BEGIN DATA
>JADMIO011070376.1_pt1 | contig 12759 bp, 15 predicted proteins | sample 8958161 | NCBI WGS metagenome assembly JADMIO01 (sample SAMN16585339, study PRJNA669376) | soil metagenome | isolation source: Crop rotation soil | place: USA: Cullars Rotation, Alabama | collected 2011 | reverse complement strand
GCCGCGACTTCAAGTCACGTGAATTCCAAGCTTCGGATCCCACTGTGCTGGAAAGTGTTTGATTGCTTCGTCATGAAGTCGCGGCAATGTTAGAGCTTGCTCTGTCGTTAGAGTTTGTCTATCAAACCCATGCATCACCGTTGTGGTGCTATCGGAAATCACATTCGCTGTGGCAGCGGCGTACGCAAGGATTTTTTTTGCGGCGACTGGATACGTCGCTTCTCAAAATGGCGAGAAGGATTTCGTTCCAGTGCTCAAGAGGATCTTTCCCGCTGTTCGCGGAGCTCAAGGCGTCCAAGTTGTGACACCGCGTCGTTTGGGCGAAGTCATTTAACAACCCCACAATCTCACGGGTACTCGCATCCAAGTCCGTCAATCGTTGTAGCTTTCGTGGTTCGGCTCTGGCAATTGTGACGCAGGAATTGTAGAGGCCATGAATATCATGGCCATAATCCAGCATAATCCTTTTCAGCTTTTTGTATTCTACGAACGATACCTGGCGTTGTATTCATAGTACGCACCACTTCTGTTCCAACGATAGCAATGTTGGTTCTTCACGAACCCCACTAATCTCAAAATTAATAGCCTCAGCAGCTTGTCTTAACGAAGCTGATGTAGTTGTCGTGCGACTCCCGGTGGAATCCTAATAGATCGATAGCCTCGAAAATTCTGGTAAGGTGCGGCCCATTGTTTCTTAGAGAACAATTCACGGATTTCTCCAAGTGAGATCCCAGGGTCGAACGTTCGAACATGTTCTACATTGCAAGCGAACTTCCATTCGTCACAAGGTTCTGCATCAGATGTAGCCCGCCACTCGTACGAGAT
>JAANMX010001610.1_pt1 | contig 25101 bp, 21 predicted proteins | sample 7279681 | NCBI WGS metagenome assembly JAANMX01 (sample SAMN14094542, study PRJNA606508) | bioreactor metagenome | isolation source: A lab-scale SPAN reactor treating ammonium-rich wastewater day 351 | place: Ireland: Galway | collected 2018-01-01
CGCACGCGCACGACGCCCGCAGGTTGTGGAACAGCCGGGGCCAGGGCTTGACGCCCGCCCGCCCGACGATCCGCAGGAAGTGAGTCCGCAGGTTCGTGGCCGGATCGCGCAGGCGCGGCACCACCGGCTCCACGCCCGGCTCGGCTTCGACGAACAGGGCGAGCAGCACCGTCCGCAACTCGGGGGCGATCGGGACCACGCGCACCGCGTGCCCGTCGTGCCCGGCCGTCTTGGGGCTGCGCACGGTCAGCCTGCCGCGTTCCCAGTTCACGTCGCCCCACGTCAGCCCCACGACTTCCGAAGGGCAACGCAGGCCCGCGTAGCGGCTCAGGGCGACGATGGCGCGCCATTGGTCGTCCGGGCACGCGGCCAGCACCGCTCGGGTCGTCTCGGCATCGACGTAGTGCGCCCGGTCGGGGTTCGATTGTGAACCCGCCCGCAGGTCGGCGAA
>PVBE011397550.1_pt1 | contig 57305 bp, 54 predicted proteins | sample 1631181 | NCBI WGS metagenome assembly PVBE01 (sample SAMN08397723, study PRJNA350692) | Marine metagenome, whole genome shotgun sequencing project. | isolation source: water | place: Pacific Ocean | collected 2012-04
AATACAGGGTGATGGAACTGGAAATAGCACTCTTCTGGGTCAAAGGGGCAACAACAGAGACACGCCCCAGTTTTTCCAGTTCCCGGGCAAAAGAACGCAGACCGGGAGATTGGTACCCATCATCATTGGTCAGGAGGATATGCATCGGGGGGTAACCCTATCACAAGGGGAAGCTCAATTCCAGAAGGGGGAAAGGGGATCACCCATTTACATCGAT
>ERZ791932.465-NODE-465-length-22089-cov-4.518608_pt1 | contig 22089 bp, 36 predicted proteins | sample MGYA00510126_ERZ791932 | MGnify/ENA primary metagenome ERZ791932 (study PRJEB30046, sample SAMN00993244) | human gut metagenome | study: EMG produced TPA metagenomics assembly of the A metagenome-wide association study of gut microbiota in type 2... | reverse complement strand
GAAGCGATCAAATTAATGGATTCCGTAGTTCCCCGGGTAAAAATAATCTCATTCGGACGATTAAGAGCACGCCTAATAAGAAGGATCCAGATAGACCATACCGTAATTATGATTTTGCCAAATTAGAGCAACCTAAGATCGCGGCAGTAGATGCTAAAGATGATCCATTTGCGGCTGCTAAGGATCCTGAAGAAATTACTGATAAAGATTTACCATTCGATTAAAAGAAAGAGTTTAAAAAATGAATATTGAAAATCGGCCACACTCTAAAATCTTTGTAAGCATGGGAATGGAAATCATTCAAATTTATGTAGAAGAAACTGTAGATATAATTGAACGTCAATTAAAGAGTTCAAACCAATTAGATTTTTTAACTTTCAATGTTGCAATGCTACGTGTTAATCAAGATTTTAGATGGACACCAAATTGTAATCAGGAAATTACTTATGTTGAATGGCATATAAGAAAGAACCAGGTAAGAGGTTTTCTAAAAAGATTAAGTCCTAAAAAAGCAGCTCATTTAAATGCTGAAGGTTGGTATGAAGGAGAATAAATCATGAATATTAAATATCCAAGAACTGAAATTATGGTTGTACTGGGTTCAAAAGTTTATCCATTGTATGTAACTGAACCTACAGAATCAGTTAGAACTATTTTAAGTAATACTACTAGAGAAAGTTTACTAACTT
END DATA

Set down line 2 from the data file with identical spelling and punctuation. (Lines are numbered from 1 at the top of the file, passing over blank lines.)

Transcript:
GCCGCGACTTCAAGTCACGTGAATTCCAAGCTTCGGATCCCACTGTGCTGGAAAGTGTTTGATTGCTTCGTCATGAAGTCGCGGCAATGTTAGAGCTTGCTCTGTCGTTAGAGTTTGTCTATCAAACCCATGCATCACCGTTGTGGTGCTATCGGAAATCACATTCGCTGTGGCAGCGGCGTACGCAAGGATTTTTTTTGCGGCGACTGGATACGTCGCTTCTCAAAATGGCGAGAAGGATTTCGTTCCAGTGCTCAAGAGGATCTTTCCCGCTGTTCGCGGAGCTCAAGGCGTCCAAGTTGTGACACCGCGTCGTTTGGGCGAAGTCATTTAACAACCCCACAATCTCACGGGTACTCGCATCCAAGTCCGTCAATCGTTGTAGCTTTCGTGGTTCGGCTCTGGCAATTGTGACGCAGGAATTGTAGAGGCCATGAATATCATGGCCATAATCCAGCATAATCCTTTTCAGCTTTTTGTATTCTACGAACGATACCTGGCGTTGTATTCATAGTACGCACCACTTCTGTTCCAACGATAGCAATGTTGGTTCTTCACGAACCCCACTAATCTCAAAATTAATAGCCTCAGCAGCTTGTCTTAACGAAGCTGATGTAGTTGTCGTGCGACTCCCGGTGGAATCCTAATAGATCGATAGCCTCGAAAATTCTGGTAAGGTGCGGCCCATTGTTTCTTAGAGAACAATTCACGGATTTCTCCAAGTGAGATCCCAGGGTCGAACGTTCGAACATGTTCTACATTGCAAGCGAACTTCCATTCGTCACAAGGTTCTGCATCAGATGTAGCCCGCCACTCGTACGAGAT